Probability sampling methods are said to be mathematical ways to select the group of people that will be interviewed. They are known as probability sampling methods because each person in the group from which the sample will be selected has a “known” chance (probability) of being selected. There are three probability sampling methods: Simple random samples, systematic samples, cluster samples and stratified samples.

Simple Random Sampling:

Simple random sampling involves making a list of the people from which the sample of respondents (people that will be interviewed) is selected. It ensures that every member of the population has an equal chance of selection. For example a group of 100 are listed and a group of 20 may be selected from this list at random. The selection may be done by computer or by hand.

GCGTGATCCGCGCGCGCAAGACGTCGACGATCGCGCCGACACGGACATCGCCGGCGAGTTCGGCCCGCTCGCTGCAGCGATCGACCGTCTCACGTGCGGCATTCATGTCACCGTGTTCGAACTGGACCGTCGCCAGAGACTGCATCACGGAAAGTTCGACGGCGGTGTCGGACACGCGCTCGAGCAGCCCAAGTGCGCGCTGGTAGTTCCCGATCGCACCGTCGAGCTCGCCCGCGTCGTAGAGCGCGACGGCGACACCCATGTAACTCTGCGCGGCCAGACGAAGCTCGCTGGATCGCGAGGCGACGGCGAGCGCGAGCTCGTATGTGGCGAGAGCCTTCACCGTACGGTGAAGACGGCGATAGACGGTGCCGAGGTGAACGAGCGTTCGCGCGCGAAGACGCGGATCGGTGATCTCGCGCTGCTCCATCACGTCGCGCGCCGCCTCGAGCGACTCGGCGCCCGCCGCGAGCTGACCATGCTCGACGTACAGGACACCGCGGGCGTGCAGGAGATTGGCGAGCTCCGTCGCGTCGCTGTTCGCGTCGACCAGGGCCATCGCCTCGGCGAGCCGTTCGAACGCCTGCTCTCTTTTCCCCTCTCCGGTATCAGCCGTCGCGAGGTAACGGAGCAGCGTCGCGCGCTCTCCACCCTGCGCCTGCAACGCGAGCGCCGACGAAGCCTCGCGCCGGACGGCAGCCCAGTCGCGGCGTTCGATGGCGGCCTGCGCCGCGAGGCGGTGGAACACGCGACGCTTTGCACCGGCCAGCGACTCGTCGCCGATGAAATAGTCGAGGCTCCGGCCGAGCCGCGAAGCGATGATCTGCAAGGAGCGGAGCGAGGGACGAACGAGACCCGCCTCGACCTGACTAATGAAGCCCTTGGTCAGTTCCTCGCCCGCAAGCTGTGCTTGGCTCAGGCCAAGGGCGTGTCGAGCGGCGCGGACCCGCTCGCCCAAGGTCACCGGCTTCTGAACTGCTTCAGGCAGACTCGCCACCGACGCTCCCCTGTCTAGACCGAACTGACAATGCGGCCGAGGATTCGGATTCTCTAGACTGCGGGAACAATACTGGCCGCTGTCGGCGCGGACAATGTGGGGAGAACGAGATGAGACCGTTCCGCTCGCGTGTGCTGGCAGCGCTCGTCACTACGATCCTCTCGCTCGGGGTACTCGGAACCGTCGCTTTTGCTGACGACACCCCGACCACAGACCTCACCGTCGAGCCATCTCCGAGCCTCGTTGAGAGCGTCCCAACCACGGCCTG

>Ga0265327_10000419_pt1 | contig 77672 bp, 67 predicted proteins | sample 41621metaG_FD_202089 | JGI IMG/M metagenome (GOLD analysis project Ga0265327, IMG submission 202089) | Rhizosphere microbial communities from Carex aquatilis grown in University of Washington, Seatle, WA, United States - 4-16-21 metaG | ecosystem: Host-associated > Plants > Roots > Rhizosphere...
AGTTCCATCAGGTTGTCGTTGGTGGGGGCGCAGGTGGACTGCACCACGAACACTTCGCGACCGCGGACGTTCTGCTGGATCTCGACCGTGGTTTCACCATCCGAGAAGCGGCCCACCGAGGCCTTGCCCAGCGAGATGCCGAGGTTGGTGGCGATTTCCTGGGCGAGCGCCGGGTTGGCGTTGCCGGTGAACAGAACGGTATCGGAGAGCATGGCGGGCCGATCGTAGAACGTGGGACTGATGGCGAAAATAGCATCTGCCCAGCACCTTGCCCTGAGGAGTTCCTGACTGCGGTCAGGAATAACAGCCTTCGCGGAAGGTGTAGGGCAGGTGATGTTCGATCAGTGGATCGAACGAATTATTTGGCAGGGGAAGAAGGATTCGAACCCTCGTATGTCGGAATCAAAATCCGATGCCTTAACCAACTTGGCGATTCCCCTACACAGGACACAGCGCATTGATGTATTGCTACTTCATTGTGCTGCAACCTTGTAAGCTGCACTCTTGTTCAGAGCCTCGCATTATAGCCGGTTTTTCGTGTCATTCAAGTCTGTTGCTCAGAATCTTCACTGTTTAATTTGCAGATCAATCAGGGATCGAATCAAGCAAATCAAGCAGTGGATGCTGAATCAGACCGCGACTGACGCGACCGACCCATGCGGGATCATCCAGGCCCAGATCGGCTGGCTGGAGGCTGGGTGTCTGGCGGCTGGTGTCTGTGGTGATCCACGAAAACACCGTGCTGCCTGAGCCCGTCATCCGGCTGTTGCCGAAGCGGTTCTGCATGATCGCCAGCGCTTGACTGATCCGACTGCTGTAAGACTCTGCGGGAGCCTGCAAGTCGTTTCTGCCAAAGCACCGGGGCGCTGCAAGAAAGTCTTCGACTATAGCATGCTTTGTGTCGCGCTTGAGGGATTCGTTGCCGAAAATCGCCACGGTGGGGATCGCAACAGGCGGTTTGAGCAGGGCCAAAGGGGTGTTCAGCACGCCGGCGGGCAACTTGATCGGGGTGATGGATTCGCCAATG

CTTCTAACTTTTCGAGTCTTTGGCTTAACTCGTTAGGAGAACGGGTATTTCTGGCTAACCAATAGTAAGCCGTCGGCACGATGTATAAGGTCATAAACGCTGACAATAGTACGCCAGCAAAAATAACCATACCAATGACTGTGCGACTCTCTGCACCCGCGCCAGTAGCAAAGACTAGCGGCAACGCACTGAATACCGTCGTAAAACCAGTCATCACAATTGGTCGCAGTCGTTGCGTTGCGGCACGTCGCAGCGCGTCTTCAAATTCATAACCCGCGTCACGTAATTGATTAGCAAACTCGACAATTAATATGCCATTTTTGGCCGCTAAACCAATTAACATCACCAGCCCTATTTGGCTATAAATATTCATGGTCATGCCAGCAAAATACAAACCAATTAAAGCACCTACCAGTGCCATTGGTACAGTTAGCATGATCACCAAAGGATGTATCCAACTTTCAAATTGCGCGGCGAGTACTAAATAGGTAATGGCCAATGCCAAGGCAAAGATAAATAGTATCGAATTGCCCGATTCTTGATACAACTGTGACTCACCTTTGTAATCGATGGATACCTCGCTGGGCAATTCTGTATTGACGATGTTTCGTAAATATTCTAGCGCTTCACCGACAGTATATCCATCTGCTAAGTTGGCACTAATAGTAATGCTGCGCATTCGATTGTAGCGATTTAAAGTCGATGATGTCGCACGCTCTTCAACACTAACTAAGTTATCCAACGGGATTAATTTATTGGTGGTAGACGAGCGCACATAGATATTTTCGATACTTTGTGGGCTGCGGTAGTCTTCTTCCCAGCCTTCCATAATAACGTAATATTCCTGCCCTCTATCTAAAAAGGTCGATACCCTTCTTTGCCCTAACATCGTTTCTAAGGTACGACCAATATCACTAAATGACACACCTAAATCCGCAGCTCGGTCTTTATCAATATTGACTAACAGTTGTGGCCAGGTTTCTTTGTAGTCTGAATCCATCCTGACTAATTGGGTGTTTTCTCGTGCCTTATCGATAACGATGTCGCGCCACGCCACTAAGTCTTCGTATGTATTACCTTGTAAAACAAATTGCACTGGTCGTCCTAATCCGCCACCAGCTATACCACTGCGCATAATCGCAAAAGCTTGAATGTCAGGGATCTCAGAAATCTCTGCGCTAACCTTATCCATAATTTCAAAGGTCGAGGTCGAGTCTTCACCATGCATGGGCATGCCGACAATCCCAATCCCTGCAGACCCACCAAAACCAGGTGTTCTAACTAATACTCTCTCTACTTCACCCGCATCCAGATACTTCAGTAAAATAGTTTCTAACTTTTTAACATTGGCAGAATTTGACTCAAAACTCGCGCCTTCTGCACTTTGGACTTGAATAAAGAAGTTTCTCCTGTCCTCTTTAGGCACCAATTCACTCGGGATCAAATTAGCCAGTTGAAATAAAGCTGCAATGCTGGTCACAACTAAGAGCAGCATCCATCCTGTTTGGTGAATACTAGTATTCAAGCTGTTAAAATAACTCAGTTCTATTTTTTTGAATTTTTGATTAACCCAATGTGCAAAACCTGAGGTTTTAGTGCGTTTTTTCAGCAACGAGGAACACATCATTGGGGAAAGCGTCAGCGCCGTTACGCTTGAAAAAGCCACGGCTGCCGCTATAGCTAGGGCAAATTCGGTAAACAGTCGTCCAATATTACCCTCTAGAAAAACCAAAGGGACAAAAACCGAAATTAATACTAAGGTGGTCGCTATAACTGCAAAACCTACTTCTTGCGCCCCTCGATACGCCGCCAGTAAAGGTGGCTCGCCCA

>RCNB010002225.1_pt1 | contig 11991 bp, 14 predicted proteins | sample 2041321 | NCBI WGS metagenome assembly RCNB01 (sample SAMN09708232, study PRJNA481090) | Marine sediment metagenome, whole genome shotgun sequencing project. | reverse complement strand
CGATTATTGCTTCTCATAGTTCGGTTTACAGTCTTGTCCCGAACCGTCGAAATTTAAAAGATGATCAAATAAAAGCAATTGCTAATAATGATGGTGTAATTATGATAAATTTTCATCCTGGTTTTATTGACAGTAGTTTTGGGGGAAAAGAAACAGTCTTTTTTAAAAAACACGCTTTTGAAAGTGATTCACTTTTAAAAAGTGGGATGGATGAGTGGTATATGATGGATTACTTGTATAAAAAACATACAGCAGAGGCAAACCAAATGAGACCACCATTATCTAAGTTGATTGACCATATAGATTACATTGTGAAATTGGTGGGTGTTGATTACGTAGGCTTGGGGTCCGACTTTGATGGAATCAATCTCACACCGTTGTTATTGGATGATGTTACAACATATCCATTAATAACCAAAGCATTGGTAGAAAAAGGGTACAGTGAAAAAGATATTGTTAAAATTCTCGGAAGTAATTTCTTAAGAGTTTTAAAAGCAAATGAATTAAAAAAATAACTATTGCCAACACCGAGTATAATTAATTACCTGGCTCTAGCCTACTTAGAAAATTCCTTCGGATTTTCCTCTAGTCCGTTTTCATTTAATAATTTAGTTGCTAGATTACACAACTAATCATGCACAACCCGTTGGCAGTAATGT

The two basic procedures are:

1.  the lottery method, e.g. picking numbers out of a hat or bag
2.  the use of a table of random numbers.

Uses: Simply to design and interpret; can calculate estimate of the population and the sampling error.

Limitations: Need a complete and accurate population listing; may not be practical if the sample requires lots of small visits all over the country

Systematic Sampling:

This method is often used instead of random sampling. Just like simple random sampling, systematic sampling involves drawing up a list of potential respondents. The next stage is to decide what system will be used to select the respondents from the list. For example every 5th person on the list will be selected as a respondent so that would be the 5th, 10th, 15th, 20th person and so on. Similarly if the interviewers implement a 10th person system, they would choose the 10th, 20th, 30th, 40th, 50th person and so on. This method is simple but remains hard to follow-up and to check.